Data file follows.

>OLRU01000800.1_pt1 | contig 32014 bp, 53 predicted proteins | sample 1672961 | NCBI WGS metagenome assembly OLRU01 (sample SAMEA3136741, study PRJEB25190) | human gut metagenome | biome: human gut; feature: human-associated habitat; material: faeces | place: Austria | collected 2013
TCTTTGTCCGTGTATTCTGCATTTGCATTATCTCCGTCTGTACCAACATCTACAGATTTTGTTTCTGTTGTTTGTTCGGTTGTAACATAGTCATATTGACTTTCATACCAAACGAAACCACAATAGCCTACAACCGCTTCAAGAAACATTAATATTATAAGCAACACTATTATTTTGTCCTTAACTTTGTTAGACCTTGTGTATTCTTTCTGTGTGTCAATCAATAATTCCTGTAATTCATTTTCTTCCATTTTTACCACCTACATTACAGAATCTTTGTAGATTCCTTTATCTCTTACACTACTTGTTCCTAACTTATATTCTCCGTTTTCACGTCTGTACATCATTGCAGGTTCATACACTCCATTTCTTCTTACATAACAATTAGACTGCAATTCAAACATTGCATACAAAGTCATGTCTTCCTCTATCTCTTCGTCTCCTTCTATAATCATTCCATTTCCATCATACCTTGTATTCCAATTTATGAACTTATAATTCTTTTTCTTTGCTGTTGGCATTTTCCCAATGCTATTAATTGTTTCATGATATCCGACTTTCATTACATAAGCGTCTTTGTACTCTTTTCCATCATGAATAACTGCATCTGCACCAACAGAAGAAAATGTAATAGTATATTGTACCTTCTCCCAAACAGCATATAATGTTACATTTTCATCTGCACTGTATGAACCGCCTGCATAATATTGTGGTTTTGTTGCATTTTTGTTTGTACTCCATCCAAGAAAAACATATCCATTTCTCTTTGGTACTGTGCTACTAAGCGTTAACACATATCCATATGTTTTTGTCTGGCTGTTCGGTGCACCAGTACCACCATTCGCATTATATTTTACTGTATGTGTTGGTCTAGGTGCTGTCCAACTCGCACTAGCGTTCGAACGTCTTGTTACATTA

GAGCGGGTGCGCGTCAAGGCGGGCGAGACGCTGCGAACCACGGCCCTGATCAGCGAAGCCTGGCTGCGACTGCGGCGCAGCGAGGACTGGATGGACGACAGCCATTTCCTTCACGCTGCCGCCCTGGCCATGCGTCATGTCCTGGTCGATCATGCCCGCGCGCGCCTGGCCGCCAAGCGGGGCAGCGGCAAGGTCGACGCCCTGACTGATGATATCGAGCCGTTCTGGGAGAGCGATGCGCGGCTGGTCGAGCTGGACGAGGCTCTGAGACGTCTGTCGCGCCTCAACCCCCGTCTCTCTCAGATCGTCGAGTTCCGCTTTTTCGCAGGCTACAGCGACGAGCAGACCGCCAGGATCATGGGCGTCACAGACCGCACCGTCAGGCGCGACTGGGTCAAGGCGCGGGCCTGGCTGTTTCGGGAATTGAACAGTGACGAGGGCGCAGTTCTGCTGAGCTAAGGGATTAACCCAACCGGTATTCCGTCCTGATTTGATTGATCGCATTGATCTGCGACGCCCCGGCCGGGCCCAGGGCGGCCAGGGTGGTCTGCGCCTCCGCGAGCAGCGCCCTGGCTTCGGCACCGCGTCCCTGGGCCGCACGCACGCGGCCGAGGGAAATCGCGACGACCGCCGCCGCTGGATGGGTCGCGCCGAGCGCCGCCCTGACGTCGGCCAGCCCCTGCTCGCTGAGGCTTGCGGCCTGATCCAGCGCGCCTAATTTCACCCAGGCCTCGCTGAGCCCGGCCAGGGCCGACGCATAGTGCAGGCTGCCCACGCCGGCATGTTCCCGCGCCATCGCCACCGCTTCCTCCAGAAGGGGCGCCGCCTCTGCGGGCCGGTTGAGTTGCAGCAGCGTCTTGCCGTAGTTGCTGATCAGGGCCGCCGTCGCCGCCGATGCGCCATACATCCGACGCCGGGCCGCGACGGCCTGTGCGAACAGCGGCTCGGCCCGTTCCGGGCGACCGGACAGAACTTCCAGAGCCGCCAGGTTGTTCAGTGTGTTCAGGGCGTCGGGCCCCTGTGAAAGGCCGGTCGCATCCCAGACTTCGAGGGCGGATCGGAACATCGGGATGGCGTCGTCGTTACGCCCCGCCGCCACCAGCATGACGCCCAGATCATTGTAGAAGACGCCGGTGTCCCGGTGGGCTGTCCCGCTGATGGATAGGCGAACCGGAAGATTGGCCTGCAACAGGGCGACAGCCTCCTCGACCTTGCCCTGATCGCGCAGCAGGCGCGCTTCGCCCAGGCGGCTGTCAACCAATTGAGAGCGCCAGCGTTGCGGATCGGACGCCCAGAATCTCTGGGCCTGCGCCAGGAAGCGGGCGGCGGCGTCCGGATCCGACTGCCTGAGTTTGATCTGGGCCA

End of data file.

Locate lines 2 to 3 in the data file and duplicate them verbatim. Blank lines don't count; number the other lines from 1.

TCTTTGTCCGTGTATTCTGCATTTGCATTATCTCCGTCTGTACCAACATCTACAGATTTTGTTTCTGTTGTTTGTTCGGTTGTAACATAGTCATATTGACTTTCATACCAAACGAAACCACAATAGCCTACAACCGCTTCAAGAAACATTAATATTATAAGCAACACTATTATTTTGTCCTTAACTTTGTTAGACCTTGTGTATTCTTTCTGTGTGTCAATCAATAATTCCTGTAATTCATTTTCTTCCATTTTTACCACCTACATTACAGAATCTTTGTAGATTCCTTTATCTCTTACACTACTTGTTCCTAACTTATATTCTCCGTTTTCACGTCTGTACATCATTGCAGGTTCATACACTCCATTTCTTCTTACATAACAATTAGACTGCAATTCAAACATTGCATACAAAGTCATGTCTTCCTCTATCTCTTCGTCTCCTTCTATAATCATTCCATTTCCATCATACCTTGTATTCCAATTTATGAACTTATAATTCTTTTTCTTTGCTGTTGGCATTTTCCCAATGCTATTAATTGTTTCATGATATCCGACTTTCATTACATAAGCGTCTTTGTACTCTTTTCCATCATGAATAACTGCATCTGCACCAACAGAAGAAAATGTAATAGTATATTGTACCTTCTCCCAAACAGCATATAATGTTACATTTTCATCTGCACTGTATGAACCGCCTGCATAATATTGTGGTTTTGTTGCATTTTTGTTTGTACTCCATCCAAGAAAAACATATCCATTTCTCTTTGGTACTGTGCTACTAAGCGTTAACACATATCCATATGTTTTTGTCTGGCTGTTCGGTGCACCAGTACCACCATTCGCATTATATTTTACTGTATGTGTTGGTCTAGGTGCTGTCCAACTCGCACTAGCGTTCGAACGTCTTGTTACATTA

GAGCGGGTGCGCGTCAAGGCGGGCGAGACGCTGCGAACCACGGCCCTGATCAGCGAAGCCTGGCTGCGACTGCGGCGCAGCGAGGACTGGATGGACGACAGCCATTTCCTTCACGCTGCCGCCCTGGCCATGCGTCATGTCCTGGTCGATCATGCCCGCGCGCGCCTGGCCGCCAAGCGGGGCAGCGGCAAGGTCGACGCCCTGACTGATGATATCGAGCCGTTCTGGGAGAGCGATGCGCGGCTGGTCGAGCTGGACGAGGCTCTGAGACGTCTGTCGCGCCTCAACCCCCGTCTCTCTCAGATCGTCGAGTTCCGCTTTTTCGCAGGCTACAGCGACGAGCAGACCGCCAGGATCATGGGCGTCACAGACCGCACCGTCAGGCGCGACTGGGTCAAGGCGCGGGCCTGGCTGTTTCGGGAATTGAACAGTGACGAGGGCGCAGTTCTGCTGAGCTAAGGGATTAACCCAACCGGTATTCCGTCCTGATTTGATTGATCGCATTGATCTGCGACGCCCCGGCCGGGCCCAGGGCGGCCAGGGTGGTCTGCGCCTCCGCGAGCAGCGCCCTGGCTTCGGCACCGCGTCCCTGGGCCGCACGCACGCGGCCGAGGGAAATCGCGACGACCGCCGCCGCTGGATGGGTCGCGCCGAGCGCCGCCCTGACGTCGGCCAGCCCCTGCTCGCTGAGGCTTGCGGCCTGATCCAGCGCGCCTAATTTCACCCAGGCCTCGCTGAGCCCGGCCAGGGCCGACGCATAGTGCAGGCTGCCCACGCCGGCATGTTCCCGCGCCATCGCCACCGCTTCCTCCAGAAGGGGCGCCGCCTCTGCGGGCCGGTTGAGTTGCAGCAGCGTCTTGCCGTAGTTGCTGATCAGGGCCGCCGTCGCCGCCGATGCGCCATACATCCGACGCCGGGCCGCGACGGCCTGTGCGAACAGCGGCTCGGCCCGTTCCGGGCGACCGGACAGAACTTCCAGAGCCGCCAGGTTGTTCAGTGTGTTCAGGGCGTCGGGCCCCTGTGAAAGGCCGGTCGCATCCCAGACTTCGAGGGCGGATCGGAACATCGGGATGGCGTCGTCGTTACGCCCCGCCGCCACCAGCATGACGCCCAGATCATTGTAGAAGACGCCGGTGTCCCGGTGGGCTGTCCCGCTGATGGATAGGCGAACCGGAAGATTGGCCTGCAACAGGGCGACAGCCTCCTCGACCTTGCCCTGATCGCGCAGCAGGCGCGCTTCGCCCAGGCGGCTGTCAACCAATTGAGAGCGCCAGCGTTGCGGATCGGACGCCCAGAATCTCTGGGCCTGCGCCAGGAAGCGGGCGGCGGCGTCCGGATCCGACTGCCTGAGTTTGATCTGGGCCA